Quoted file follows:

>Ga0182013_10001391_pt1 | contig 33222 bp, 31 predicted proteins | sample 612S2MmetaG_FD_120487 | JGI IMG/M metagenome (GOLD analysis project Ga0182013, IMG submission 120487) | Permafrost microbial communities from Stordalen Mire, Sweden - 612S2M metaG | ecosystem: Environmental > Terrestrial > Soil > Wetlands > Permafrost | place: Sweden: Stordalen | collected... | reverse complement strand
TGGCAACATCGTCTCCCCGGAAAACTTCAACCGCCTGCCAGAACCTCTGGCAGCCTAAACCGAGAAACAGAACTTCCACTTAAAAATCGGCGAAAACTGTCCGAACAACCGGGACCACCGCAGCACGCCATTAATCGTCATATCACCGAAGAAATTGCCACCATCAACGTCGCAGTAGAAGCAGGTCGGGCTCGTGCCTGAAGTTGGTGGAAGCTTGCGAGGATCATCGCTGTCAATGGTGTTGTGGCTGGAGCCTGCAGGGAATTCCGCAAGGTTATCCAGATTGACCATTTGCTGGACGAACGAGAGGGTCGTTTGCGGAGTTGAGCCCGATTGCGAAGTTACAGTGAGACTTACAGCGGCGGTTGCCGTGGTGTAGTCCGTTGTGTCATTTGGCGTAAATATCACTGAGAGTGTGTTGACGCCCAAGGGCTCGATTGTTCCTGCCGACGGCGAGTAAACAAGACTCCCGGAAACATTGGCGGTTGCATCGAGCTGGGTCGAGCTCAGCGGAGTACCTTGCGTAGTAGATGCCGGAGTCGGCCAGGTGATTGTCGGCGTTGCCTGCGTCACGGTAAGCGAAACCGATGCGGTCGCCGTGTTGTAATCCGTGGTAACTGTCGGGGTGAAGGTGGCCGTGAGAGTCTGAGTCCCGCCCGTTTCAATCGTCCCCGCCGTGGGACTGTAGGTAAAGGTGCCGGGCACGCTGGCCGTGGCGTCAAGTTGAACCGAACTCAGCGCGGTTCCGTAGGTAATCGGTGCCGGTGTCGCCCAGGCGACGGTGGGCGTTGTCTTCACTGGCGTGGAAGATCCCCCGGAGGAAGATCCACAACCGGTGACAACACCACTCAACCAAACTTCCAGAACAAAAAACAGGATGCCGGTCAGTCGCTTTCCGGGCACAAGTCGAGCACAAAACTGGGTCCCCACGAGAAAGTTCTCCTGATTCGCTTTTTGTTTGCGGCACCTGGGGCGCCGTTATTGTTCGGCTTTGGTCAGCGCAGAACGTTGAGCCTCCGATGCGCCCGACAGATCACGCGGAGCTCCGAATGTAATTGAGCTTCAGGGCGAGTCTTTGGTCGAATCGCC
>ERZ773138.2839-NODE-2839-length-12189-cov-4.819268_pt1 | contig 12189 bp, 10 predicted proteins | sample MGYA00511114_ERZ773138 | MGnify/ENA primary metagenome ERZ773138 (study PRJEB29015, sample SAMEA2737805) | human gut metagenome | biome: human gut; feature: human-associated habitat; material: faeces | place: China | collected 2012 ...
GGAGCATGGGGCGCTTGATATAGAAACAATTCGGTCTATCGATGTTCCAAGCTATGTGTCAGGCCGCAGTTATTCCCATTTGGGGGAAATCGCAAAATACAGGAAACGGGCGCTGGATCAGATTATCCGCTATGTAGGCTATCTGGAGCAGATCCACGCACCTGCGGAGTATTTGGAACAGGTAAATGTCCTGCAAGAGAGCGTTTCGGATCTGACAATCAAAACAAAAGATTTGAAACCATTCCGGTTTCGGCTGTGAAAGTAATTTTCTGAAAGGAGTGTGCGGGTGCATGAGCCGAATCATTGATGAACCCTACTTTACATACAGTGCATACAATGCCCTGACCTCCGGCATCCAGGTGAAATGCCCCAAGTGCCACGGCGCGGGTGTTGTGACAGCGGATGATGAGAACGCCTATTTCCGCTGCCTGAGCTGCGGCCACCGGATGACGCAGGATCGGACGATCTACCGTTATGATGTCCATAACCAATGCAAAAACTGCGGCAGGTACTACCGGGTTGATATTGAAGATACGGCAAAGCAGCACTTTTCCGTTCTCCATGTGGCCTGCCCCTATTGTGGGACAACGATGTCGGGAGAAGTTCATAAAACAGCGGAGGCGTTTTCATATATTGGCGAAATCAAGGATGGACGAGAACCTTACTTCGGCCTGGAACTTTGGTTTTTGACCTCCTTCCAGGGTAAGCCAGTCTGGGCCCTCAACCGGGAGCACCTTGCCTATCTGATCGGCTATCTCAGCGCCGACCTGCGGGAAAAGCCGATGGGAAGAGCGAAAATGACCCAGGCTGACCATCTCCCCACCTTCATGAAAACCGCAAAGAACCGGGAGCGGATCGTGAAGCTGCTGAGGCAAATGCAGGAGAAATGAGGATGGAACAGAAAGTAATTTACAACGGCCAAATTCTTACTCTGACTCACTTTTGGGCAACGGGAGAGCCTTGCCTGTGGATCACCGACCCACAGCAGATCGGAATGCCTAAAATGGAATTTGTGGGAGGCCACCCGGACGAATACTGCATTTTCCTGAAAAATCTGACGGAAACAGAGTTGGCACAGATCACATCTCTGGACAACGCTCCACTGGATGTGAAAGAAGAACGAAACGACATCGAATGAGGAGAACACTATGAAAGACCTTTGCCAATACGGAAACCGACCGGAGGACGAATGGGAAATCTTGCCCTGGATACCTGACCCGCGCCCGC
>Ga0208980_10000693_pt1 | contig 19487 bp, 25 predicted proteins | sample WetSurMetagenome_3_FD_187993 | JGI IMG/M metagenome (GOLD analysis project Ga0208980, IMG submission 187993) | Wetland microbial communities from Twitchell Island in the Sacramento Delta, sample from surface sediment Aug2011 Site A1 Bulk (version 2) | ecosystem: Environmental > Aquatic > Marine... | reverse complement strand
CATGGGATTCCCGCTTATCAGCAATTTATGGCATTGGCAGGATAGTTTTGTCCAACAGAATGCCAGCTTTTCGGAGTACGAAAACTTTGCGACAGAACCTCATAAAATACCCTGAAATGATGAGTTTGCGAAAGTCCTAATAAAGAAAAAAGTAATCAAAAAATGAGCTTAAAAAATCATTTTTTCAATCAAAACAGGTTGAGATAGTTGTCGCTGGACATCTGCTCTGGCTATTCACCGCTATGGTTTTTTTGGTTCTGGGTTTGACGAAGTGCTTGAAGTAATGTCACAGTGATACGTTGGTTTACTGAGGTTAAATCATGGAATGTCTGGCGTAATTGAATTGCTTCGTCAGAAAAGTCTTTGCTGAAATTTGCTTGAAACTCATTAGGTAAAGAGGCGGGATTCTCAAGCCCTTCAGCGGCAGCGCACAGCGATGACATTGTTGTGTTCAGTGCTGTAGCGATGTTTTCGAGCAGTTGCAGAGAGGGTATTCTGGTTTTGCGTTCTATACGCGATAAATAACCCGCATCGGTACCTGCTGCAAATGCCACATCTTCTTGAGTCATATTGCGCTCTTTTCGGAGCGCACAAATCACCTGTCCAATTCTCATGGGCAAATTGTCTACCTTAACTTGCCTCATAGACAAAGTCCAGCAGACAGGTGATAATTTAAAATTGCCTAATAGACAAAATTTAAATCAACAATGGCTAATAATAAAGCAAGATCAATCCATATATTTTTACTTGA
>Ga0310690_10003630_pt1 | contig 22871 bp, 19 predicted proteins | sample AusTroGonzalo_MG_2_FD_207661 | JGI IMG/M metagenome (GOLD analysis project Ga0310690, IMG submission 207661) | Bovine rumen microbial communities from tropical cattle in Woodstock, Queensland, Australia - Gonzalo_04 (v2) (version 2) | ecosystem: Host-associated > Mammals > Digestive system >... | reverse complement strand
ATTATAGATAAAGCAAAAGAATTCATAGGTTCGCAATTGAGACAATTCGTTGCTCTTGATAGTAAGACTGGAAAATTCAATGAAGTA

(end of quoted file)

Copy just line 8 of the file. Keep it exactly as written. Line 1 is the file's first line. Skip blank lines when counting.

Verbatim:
ATTATAGATAAAGCAAAAGAATTCATAGGTTCGCAATTGAGACAATTCGTTGCTCTTGATAGTAAGACTGGAAAATTCAATGAAGTA